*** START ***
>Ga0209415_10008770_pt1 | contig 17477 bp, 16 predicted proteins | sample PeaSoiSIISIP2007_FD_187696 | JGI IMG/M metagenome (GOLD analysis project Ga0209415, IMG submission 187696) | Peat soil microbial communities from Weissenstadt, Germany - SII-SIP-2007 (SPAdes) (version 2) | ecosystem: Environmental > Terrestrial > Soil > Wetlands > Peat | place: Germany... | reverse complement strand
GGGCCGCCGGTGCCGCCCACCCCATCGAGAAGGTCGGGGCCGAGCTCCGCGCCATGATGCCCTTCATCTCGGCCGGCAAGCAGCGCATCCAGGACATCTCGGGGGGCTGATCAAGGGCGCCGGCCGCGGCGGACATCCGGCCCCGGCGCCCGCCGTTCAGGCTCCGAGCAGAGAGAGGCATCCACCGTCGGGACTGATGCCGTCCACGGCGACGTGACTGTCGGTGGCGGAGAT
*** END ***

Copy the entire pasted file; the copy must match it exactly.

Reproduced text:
>Ga0209415_10008770_pt1 | contig 17477 bp, 16 predicted proteins | sample PeaSoiSIISIP2007_FD_187696 | JGI IMG/M metagenome (GOLD analysis project Ga0209415, IMG submission 187696) | Peat soil microbial communities from Weissenstadt, Germany - SII-SIP-2007 (SPAdes) (version 2) | ecosystem: Environmental > Terrestrial > Soil > Wetlands > Peat | place: Germany... | reverse complement strand
GGGCCGCCGGTGCCGCCCACCCCATCGAGAAGGTCGGGGCCGAGCTCCGCGCCATGATGCCCTTCATCTCGGCCGGCAAGCAGCGCATCCAGGACATCTCGGGGGGCTGATCAAGGGCGCCGGCCGCGGCGGACATCCGGCCCCGGCGCCCGCCGTTCAGGCTCCGAGCAGAGAGAGGCATCCACCGTCGGGACTGATGCCGTCCACGGCGACGTGACTGTCGGTGGCGGAGAT